Data regarding the prevalence of care services and amenities for retirement homes were sourced from the RHRA public register; from the 2016 Seniors’ Housing Report for Ontario by the Canada Mortgage and Housing Corporation (CHMC) (Canada Mortgage and Housing Corporation, 2016) and from the Collaborative Retirement Econometrics (CORE) database (https://www.corecanada.com/), which contains property, operational, and financial information regarding Canadian retirement homes. The CMHC report is done annually for the purpose of informing industry stakeholders and the general public of trends in the market across Canada. The CORE database was developed cooperatively between (a) Ontario Retirement Communities Association (ORCA), a not-for-profit association representing members of the retirement home industry in Ontario, and (b) ProMatura Group, LLC, a global market research firm focused on the age-qualified housing industry.
Financial data regarding costs of accommodation and care for LTC homes were provided by MOHLTC bulletins and level-of-care per diem funding summaries (Ministry of Health and Long-Term Care, 2016a). For retirement homes, relevant data were available from the CMHC (2016) and from the CORE database.
For data regarding occupancy rates, vacancy rates, and waiting lists, we obtained LTC home data primarily from the MOHLTC’s Long-Term Care Home System Reports for October 31, 2015 (Ministry of Health and Long-Term Care, 2015a), with comparisons to October 31, 2010 (Ministry of Health and Long-Term Care, 2010) and from the MOHLTC’s LTC Home Occupancy Targets Policy (Ministry of Health and Long-Term Care, 2014). For retirement homes, data were available principally from the CORE database and from the CMHC (2016).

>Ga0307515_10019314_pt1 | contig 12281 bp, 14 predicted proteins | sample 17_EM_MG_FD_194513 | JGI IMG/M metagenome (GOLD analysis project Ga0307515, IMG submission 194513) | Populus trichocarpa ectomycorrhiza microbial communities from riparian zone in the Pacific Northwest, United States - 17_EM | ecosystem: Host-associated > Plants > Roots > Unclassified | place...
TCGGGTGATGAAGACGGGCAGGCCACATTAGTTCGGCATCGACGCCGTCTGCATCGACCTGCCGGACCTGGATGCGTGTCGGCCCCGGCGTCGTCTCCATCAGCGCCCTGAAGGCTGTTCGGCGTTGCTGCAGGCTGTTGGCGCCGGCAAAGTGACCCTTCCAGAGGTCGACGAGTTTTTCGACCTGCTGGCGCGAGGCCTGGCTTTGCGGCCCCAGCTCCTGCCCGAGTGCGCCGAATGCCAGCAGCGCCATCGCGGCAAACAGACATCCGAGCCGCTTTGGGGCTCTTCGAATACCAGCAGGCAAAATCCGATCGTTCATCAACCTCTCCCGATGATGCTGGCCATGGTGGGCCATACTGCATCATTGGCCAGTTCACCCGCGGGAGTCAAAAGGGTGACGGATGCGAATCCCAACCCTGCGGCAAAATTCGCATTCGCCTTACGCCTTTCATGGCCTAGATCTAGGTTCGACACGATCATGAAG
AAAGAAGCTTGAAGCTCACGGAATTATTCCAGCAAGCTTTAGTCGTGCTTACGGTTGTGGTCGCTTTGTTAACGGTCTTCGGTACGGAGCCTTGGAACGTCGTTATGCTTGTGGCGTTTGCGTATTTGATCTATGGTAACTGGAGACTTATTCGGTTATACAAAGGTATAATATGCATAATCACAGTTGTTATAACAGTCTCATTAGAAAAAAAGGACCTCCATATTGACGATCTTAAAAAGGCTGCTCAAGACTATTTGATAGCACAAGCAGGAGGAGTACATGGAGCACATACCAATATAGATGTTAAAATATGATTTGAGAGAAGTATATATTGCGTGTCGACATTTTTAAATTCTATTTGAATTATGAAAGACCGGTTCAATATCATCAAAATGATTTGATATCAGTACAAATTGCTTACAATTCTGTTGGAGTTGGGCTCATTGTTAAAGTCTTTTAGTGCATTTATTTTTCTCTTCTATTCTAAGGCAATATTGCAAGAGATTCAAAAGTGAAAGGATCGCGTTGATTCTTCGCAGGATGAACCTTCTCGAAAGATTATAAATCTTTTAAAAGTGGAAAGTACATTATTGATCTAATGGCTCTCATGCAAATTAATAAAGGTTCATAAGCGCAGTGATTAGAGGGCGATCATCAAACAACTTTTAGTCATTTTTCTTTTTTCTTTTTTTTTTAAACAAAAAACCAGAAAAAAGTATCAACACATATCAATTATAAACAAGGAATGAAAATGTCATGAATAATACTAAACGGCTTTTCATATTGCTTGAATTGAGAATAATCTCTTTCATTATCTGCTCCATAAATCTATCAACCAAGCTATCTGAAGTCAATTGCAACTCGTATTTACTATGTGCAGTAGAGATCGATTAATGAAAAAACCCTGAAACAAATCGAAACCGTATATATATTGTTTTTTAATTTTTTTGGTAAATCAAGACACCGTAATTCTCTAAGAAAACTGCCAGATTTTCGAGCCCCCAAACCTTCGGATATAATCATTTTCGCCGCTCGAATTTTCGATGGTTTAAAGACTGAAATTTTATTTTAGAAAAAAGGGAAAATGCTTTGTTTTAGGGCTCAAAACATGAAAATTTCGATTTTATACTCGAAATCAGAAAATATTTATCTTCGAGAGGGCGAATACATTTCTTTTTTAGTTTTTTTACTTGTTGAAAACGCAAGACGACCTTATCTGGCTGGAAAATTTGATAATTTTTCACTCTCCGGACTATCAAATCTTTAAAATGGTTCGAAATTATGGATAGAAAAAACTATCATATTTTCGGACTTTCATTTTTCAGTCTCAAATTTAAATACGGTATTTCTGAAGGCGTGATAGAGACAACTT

Statistics regarding LTC homes were from MOHLTC reports. With respect to retirement homes, the RHRA data best define the population of homes that are of interest in this study, as these data include all licensed retirement homes that provide two or more care services, in accordance with the legal definition used in this study. The CMHC report and the CORE database use slightly different definitions of retirement homes than are used by the RHRA. As such, these data are considered to be descriptive of the retirement home sector and relevant to this inquiry, although less definitive of the relevant population of retirement homes. We found no significant conflicts in the information obtained from these various sources for retirement homes.
The study data presented in this article pertain to services offered by residential care homes, rather than the health characteristics of the residents themselves. In addition, although the study described the features, costs, and availability of care services, it did not evaluate the quality of the services provided. Limitations of the research undertaken are described more fully in the Limitations section.
Statutory and Regulatory Framework